Detoxes Blog

Challenging Attitudes Towards So-Called Performance Enhancing Drugs

Written By Detoxes - June 13th, 2017
Challenging Attitudes Towards So-Called Performance Enhancing Drugs

What if a pill really could render you limitless? The use of so-called ‘smart drugs’ – or cognitive enhancers – and the unauthorized use of prescription stimulant medications are characterized by growing trends among high school and college students. From stimulants such as modafinil to amphetamines (often prescribed under the name Adderall) and methylphenidate (also known by its brand name Ritalin), reports suggest usage is widespread.

Nationally, college students have begun using these drugs to enhance their performance in school. Cram revision sessions – previously aided by a mild caffeine shot – are increasingly fuelled by medicated stimulants.

The dramatic increases in stimulant prescriptions over the last two decades has led to greater availability, and therefore increased risk of misuse. Alarmingly, prescription stimulants, such as Concerta or Adderall, are increasingly being used to address non-medical conditions in everyday scenarios and are perceived by many to be generally safe and effective. But the non-medical use of prescription stimulants has been identified as a clinical concern for physicians and family health practitioners.

The brain on stimulants

 In order to understand the reasons why so many college students use stimulants as a crutch to get them through their academic careers, it’s important to recognise the effects on the brain.

Stimulants excite and speed up the central nervous system (CNS), and are generally used for their ability to increase alertness, attention and endurance, and to keep people awake and active for a long period of time. Stimulants can promote wakefulness by raising the levels of key chemicals in the brain and in other parts of the body. For example, dextroamphetamine (Dexedrine and Adderall) and methylphenidate (Ritalin and Concerta) act in the brain similarly to a family of key brain neurotransmitters called monoamines, which include norepinephrine and dopamine.

Increased levels of dopamine can induce a feeling of euphoria when stimulants are taken non-medically, but can induce physical and psychological dependence.

While the drugs are being used to bolster performance, research is failing to provide robust evidence which suggests that grades actually improve when prescription stimulants are used non-medically. Rather, the drugs can have some unpleasant and lasting side effects: fatigue, anxiety and depression, increased blood pressure and heart rate, and constricted blood vessels. Misusing prescription stimulants can also lead to stimulant use disorders, and poses potential health risks, such as a developing addiction, cardiovascular events, and psychosis.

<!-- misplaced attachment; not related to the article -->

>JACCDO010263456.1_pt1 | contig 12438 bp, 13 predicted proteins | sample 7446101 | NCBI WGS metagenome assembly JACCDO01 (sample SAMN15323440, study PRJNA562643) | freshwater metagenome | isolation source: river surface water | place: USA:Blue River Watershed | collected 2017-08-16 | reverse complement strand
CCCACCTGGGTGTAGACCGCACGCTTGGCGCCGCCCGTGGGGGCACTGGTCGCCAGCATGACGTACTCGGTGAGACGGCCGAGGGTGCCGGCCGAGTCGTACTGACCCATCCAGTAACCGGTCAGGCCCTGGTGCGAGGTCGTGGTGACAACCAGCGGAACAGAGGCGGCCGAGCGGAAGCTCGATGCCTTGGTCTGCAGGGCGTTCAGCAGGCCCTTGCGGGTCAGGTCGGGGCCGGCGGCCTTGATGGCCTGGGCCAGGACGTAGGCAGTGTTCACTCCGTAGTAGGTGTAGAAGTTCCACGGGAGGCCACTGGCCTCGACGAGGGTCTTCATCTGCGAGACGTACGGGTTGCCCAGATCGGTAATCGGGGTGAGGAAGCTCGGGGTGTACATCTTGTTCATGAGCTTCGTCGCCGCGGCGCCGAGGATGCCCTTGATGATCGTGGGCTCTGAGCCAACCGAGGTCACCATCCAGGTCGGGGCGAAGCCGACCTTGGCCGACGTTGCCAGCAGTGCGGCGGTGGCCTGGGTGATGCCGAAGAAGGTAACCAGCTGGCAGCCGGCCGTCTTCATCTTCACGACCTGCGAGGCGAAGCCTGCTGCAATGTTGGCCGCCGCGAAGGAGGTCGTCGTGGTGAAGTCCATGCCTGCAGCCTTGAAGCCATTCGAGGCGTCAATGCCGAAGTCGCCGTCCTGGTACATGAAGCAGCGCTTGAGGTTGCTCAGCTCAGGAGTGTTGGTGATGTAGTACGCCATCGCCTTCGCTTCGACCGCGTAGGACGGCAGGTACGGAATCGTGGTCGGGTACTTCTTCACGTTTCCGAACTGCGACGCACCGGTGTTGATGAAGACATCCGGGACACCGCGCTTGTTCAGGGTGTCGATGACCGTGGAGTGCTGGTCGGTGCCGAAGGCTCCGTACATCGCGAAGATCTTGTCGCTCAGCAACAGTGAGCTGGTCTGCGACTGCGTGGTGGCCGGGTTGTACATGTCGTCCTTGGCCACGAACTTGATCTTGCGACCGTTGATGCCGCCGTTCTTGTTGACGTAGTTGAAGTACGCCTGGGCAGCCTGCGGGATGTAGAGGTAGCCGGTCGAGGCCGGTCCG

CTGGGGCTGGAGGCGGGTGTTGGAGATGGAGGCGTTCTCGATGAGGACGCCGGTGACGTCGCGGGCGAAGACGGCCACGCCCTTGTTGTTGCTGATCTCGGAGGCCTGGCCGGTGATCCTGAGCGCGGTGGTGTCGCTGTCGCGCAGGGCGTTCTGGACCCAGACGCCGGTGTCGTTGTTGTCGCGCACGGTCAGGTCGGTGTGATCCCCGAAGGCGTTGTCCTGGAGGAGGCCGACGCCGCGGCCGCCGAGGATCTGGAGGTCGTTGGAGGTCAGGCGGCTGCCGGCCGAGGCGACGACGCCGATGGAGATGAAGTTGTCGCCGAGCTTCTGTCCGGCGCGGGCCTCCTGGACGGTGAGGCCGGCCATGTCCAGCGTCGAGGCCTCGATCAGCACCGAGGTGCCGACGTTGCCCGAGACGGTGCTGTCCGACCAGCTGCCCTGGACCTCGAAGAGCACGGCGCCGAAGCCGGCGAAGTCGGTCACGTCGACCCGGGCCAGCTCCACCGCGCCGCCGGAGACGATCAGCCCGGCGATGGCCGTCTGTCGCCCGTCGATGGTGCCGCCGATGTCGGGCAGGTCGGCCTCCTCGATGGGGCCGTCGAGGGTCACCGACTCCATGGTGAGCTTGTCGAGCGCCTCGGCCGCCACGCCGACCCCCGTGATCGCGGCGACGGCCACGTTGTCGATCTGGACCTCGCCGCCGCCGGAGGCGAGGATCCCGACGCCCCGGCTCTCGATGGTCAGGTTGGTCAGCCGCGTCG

Despite decades of study, a full picture has yet to emerge of the cognitive effects of the classic psychostimulants.

Addressing the problem

 Most people obtain study drugs from a friend or relative who has a prescription. Sometimes, those with prescriptions don’t know who took their medicine. Accessibility is certainly an issue intensifying the problem.

There have been substantial improvements which can be largely interpreted as a result of changes in attitudes about drug use, beliefs about the risks of drug use, and peer norms against drug use. Improvements are surely not inevitable; and when they occur, they should not be taken for granted. Relapse is always possible and is the longer term epidemic.

The drug problem cannot be extinguished head-on. It’s a recurring problem which must be contained to the extent possible on an ongoing basis, and one that takes into account the differing generational attitudes and the stream of new substances that threaten to lure young people into involvement with drugs.


Part of recovery is recognizing the symptoms of someone using study drugs, followed by admission of the problem. A person using study drugs may present the following signs and symptoms.

Emotionally you may see an increase in:

  • Volatility
  • Irritability
  • Extreme emotional highs and lows “depression-like” symptoms

Physically you may notice:

  • Bloodshot eyes
  • Abnormally large or smaller pupils
  • Loss of appetite and/or weight
  • Over or under-sleeping – more or less than 10 hours
  • An unexplained chronic cough
  • Pale or ashy complexion

In the long-term, treatment is an essential component of the recovery process. Drug addiction treatment involves a number of components. Recovery from a substance use and managing symptoms of withdrawal is best done with the help of professionals who are able to guide the individual through challenging times. When looking for a treatment program, find out if they understand and are equipped to treat someone with this type of addiction.

It requires a specialized, academically-focused team to encourage individuals with a drug use disorder to push the boundaries on what they think they can achieve, while providing help building robust coping mechanisms in the face of daily stressors. LGBT Rehab which also revives passion and the motivation to succeed and achieve on one’s own merit.

Ultimately, dependency on study drugs is complex with a high relapse rate. This is because peers may also be using drugs, making it a perceived norm, but also admitting to a substance misuse is a problem if the individual doesn’t see anything wrong. If attitudes towards certain drugs are benign, those views have to be continually challenged, which is why education in recovery is key.